U.S. Issues Stamps In Guam
On July 7, 1899, the U.S. issued its first overprinted stamps for use in Guam.
In 1521, the Spanish explorer Ferdinand Magellan led the first European expedition to Guam. Spain claimed Guam as its colony shortly thereafter. It was not until 1668, however, that Spain actually took control of Guam.
On April 21, 1898, America declared war on Spain. The media had an instrumental role in this occurrence by printing exaggerated accounts of Spanish oppression. Americans felt that Spain was treating its citizens in the colonies unfairly. The main issue of the Spanish-American war was Cuban independence from Spain. With no strong opposition from Spain, the U.S. was able to win easily.
The Treaty of Paris was signed December 10, 1898. In this treaty resulting from the war, Spain ceded Guam, Puerto Rico, and the Philippines to the United States. The peace treaty was passed by only one vote, due to anti-imperialist attitudes prevalent in America at that time.
Upon its succession to the states, the island of Guam, as well as its postal system, were placed under the supervision of the U.S. Navy Department on July 7, 1899. The Bureau of Engraving and Printing printed the stamps in use in the U.S. at the time. Hence the name of the series of stamps was called the “Bureau Issues.” The stamps used to transport mail from Guam were the same as the Bureau Issues, except for the overprint.
All of the black overprints were applied to the stamps in the U.S., while the red overprints were done at the post office in Guam. The overprints were sold for exactly double the face value currently on the U.S. stamps. Collectors in the U.S. who tried to obtain stamps with the Guam overprint were discouraged by the U.S. Navy Department, making these issues scarce.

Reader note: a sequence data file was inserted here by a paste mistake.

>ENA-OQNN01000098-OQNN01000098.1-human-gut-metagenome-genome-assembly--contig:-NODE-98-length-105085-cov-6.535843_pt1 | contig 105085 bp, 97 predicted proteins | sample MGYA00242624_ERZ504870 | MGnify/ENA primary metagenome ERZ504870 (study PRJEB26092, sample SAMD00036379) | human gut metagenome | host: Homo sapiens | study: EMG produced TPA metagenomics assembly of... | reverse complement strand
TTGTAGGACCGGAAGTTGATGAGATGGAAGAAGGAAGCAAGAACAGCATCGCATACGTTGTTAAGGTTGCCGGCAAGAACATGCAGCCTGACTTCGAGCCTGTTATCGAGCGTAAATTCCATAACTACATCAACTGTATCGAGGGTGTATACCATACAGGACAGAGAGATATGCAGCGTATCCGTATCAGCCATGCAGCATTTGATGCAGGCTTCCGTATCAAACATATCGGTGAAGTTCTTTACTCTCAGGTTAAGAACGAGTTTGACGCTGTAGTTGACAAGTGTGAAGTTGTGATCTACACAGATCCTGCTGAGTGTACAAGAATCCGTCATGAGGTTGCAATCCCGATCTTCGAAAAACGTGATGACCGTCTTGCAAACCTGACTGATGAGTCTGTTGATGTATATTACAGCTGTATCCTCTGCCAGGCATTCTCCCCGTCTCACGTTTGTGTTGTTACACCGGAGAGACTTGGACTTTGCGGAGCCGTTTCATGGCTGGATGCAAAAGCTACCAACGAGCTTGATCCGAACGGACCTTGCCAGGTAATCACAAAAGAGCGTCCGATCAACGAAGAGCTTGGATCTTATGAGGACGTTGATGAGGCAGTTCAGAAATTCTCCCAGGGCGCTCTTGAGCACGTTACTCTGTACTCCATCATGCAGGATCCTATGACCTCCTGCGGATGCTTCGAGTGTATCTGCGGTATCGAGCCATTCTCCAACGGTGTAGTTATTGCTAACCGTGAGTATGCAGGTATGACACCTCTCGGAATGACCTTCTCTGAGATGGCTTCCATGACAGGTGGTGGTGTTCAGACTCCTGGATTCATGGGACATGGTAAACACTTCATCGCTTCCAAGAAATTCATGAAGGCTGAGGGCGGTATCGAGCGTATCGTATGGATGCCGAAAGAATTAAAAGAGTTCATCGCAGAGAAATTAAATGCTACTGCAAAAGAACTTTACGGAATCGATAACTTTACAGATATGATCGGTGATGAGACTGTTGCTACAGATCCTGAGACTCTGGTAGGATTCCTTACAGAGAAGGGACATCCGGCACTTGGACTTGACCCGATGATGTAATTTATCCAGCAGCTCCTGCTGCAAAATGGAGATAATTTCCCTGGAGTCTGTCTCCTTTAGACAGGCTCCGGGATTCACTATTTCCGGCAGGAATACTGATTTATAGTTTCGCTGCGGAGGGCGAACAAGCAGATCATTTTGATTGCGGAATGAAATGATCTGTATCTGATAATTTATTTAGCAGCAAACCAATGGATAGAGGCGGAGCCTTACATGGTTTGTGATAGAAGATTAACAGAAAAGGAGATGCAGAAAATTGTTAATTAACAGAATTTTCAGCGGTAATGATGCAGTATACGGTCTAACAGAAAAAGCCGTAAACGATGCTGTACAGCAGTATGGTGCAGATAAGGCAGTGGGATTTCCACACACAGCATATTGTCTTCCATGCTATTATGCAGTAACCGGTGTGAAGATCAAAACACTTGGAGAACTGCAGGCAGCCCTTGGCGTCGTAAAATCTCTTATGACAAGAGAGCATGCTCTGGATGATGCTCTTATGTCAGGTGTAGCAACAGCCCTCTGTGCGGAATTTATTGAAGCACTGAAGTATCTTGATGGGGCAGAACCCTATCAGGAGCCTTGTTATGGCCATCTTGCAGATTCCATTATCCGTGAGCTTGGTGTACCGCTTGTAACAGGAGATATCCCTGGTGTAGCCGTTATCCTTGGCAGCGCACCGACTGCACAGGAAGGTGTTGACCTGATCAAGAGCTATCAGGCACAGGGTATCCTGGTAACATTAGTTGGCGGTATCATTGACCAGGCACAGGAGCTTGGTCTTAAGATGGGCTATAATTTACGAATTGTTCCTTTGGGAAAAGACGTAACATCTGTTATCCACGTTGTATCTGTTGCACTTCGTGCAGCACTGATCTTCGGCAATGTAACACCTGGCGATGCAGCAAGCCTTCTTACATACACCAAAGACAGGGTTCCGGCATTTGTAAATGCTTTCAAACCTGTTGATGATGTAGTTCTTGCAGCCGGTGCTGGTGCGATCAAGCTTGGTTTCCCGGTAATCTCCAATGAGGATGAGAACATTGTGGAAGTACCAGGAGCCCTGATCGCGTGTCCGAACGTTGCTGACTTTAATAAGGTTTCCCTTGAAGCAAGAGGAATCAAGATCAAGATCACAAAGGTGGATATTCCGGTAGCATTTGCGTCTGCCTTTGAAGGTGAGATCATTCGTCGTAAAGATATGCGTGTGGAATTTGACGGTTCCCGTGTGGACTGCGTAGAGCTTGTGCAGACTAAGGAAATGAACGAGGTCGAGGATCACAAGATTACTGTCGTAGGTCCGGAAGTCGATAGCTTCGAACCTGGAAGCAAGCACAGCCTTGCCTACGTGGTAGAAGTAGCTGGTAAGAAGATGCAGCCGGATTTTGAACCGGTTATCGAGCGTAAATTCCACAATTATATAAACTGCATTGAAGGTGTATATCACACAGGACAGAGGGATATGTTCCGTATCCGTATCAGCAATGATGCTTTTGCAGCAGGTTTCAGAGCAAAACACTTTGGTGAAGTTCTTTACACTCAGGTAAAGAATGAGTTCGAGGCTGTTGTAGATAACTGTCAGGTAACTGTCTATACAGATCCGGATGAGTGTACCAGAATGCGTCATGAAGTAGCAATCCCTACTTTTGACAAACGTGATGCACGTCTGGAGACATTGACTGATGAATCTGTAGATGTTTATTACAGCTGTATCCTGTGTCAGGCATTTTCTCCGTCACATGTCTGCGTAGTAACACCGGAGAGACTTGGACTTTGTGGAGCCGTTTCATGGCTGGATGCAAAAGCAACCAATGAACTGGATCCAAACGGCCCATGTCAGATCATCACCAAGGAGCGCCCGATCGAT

On March 29, 1901, a U.S. postal department agent was dispatched to the island to take control of the post office there. On that date, stamps with the Guam overprint ceased to be used. Regular U.S. postage was used from that point on.
In 1929, Guam’s newly appointed governor, Willis W. Bradley, Jr., learned that the U.S. Post Office had ceased mail service on the island. So Bradley ordered his assistant to produce stamps for local use.
The resulting Guam Guard Mail stamps were produced in sheets of 25 in a labor-intensive, two-step process. The amateur technique required 50 separate impressions for every sheet of 25 stamps – the first for the Seal of Guam and another in a second color ink for the logo and denomination. The stamps were produced in very limited numbers and sold out on the first day they were issued.
Because quantities of these stamps were low, Philippines stamps were later overprinted “Guam Guard Mail.”
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